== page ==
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Patriarchal Chimpanzees, Matriarchal Bonobos: Potential Ecological Causes of a Pan Dichotomy

  • Volker SommerEmail author
  • Jan Bauer
  • Andrew Fowler
  • Sylvia Ortmann
Chapter
Part of the Developments in Primatology: Progress and Prospects book series (DIPR, volume 35)

Abstract

Chimpanzees and bonobos, despite being closely related hominoid primates, differ in female gregariousness and dominance style. Violent male aggression is not atypical in chimpanzee societies and is vented against both other males and females in intra- as well as inter-group conflicts; relationships amongst females are rather weak. Bonobo societies, on the other hand, are female-centred; reports[Comp1] about inter-group conflict are rare to absent but there are numerous reports of blood-drawing injuries inflicted upon males by coalitions of females.

This dichotomy is of potential interest for the understanding of social dynamics in contemporary human societies, too, given that Pan and Homo shared a last ­common ancestor 5 – 6 million years ago. For example, political agendas to achieve a greater equality of the sexes might have to work against our natural inclinations, if the last common ancestor exhibited the patriarchal tendencies found in chimpanzees. Vice versa, if the last common ancestor possessed the matriarchal tendencies of bonobos, then patriarchal tendencies in contemporary human societies could be understood as rather recent cultural developments that can be more easily undone by counter-measures, i.e., changes in socio-economic dynamics.

Such assertions are not unproblematic, given millions of years of evolution. Nevertheless, a reconstruction of the ancestral roots of the behavioural suites of Homo and Pan will have to rely on a causal understanding of the different species psychologies of chimpanzees versus bonobos. These should in some ways be related to ecology. Both species have a mixed diet dominated by fruit with a similar composition. To test if their diet differs in availability and quality, we collected data on habitat phenology and analysed nutritional content of food plants and non-food plants from a community of bonobos in Salonga National Park, Democratic Republic of Congo, and a community of chimpanzees living in Gashaka Gumti National Park / Nigeria.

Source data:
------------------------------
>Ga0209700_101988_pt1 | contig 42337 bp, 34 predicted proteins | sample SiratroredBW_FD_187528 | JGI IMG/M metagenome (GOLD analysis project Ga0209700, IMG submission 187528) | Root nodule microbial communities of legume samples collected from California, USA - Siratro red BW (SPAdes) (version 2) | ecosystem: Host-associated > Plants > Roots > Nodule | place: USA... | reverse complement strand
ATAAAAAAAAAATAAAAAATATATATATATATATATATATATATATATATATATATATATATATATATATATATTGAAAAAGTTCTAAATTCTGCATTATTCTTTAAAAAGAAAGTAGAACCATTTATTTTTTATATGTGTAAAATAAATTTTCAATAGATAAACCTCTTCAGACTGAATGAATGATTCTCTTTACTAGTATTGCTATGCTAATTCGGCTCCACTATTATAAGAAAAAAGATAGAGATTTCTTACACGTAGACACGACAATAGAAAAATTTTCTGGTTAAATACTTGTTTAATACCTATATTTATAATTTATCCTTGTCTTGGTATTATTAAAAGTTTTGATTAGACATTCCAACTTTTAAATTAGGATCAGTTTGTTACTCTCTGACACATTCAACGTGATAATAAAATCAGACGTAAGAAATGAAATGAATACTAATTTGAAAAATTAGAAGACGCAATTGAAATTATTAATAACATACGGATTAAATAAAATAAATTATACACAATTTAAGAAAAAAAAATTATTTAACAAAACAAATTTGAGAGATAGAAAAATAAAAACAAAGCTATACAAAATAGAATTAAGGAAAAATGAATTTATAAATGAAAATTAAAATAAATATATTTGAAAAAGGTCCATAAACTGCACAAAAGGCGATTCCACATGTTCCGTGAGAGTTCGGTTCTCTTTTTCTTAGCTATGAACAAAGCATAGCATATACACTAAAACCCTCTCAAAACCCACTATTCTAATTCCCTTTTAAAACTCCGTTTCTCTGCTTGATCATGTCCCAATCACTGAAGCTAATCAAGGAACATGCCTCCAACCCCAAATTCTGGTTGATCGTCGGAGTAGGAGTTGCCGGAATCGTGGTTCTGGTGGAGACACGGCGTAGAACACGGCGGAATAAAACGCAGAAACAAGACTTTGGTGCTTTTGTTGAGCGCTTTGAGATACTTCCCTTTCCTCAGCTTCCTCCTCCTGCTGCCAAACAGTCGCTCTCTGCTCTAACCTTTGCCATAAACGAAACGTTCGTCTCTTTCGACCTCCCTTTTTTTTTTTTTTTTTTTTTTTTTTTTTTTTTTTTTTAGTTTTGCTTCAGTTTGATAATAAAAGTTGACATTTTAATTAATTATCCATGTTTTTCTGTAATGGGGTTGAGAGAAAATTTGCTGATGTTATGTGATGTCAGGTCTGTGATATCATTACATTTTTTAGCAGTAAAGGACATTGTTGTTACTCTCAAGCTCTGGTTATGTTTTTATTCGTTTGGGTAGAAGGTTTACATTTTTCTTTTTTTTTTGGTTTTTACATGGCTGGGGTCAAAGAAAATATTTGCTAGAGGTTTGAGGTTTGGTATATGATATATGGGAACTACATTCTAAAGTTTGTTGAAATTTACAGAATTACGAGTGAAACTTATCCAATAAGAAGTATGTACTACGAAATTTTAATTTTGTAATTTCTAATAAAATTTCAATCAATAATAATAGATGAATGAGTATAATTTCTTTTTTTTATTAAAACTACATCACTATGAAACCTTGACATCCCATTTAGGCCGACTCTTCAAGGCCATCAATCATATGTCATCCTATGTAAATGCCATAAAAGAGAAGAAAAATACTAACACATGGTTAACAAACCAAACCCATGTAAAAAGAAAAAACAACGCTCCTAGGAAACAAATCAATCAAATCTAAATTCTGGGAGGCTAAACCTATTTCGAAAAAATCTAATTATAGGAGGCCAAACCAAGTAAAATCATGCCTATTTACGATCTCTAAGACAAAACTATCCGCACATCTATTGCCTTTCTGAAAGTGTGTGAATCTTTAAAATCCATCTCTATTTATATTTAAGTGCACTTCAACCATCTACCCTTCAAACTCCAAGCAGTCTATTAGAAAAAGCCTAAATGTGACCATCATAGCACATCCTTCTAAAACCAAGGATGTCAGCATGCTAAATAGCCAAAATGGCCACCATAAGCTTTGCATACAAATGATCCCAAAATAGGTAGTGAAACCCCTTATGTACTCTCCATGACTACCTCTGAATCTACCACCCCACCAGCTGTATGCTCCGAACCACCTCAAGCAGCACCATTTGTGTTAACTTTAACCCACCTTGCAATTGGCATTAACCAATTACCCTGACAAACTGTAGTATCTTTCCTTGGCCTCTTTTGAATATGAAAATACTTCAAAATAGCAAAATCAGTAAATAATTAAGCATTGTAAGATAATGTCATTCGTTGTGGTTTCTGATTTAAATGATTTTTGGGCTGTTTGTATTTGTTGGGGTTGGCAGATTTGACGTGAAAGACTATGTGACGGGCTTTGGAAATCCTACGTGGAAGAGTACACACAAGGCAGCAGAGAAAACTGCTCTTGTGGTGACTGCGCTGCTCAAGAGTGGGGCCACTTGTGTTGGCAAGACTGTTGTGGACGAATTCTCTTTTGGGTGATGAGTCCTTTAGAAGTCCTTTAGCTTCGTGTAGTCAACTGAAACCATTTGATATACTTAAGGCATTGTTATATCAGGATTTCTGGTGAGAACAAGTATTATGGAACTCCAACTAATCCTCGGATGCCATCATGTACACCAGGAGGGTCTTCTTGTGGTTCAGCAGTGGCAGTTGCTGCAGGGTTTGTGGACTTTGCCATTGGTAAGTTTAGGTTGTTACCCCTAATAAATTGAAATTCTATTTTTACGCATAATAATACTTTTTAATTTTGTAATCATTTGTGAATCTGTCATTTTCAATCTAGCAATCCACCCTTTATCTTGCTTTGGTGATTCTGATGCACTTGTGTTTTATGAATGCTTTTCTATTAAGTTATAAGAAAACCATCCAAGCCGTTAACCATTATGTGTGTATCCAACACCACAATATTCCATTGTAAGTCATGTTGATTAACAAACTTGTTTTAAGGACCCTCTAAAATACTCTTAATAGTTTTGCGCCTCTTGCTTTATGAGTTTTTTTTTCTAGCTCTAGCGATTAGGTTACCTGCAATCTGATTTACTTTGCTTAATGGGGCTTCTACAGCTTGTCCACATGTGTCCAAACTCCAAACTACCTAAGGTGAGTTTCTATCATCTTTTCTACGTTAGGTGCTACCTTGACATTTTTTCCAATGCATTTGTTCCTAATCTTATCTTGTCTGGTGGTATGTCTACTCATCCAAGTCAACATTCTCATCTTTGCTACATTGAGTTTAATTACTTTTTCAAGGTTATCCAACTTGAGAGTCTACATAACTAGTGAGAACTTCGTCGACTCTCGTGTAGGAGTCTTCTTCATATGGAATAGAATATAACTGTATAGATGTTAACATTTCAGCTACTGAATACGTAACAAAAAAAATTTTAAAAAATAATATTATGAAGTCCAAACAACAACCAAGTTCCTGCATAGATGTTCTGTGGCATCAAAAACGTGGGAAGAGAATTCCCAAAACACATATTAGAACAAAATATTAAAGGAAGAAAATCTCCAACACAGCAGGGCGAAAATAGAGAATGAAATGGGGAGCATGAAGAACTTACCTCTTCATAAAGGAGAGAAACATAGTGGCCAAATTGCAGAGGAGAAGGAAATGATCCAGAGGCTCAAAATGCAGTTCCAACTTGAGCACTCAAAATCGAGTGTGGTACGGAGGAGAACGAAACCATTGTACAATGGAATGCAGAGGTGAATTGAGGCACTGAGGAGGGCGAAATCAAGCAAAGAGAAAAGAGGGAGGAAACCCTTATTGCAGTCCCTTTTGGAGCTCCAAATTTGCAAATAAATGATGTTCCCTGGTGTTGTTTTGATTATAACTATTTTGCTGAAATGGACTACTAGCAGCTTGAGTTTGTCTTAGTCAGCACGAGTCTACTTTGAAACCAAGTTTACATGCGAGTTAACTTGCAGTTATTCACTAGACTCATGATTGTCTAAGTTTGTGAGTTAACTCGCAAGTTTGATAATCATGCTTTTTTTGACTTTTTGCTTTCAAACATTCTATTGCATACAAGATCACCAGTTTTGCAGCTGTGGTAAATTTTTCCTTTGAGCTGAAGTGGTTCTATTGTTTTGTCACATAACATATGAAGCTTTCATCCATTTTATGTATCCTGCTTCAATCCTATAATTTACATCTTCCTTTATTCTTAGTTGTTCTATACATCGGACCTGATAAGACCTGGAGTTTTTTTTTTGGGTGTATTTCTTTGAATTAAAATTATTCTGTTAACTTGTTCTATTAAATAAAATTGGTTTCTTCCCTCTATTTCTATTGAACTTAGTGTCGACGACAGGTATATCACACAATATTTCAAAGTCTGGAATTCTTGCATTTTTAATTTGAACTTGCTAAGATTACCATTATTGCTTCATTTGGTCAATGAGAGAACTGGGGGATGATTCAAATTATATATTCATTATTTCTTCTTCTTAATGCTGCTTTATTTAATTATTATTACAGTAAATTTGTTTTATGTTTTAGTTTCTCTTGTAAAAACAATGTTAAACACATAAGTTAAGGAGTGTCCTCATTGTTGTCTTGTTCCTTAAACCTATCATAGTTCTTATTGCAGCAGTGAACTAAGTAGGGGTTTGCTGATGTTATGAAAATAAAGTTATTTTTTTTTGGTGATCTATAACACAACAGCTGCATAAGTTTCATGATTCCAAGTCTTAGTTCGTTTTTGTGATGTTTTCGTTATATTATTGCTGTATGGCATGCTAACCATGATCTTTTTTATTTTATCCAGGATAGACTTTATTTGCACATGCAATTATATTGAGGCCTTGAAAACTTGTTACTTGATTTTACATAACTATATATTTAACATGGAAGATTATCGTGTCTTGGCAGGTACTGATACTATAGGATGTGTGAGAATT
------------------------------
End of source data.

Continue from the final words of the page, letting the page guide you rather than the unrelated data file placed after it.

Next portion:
We found that chimpanzee diet is more diverse, whereas bonobos can rely on a few staple species for longer periods of time – which reflects the more seasonal climate at the chimpanzee site. Both species prefer fruit with elevated contents of water, sugar and fat, but chimpanzees have to cope with much higher levels of anti-feedants such as tannins. Moreover, only bonobos have access to a herb with low levels of fibre but high protein. In addition, chimpanzees invest more time and energy in the removal of seeds from fruit and in digestion. The costs of acquisition of high quality food are thus higher in chimpanzees than in bonobos. The greater constraints in terms of food availability and quality are reflected in greater levels of female-female competition as evidenced by consistently lower levels of gregariousness in chimpanzees measured through the size of nest groups.

Thus, local ecologies can modify social behaviours. However, support for the hypothesis that ecological differences are at the heart of the dichotomy of sociality in Pan is not unequivocal because of considerable intra-specific variability throughout the geographical range of bonobos and, in particular, chimpanzees with respect to social processes and fluctuating parameters of flora, fauna and climate. Accordingly, future studies will have to explore the extent of this flexibility and if and how it covaries with local ecologies.

Keywords

Pan troglodytes Pan paniscus Matriarchy Food quality 

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Authors and Affiliations

  • Volker Sommer
    • 1
    Email author
  • Jan Bauer
  • Andrew Fowler
  • Sylvia Ortmann
  1. 1.Department of AnthropologyUniversity College LondonLondonUK

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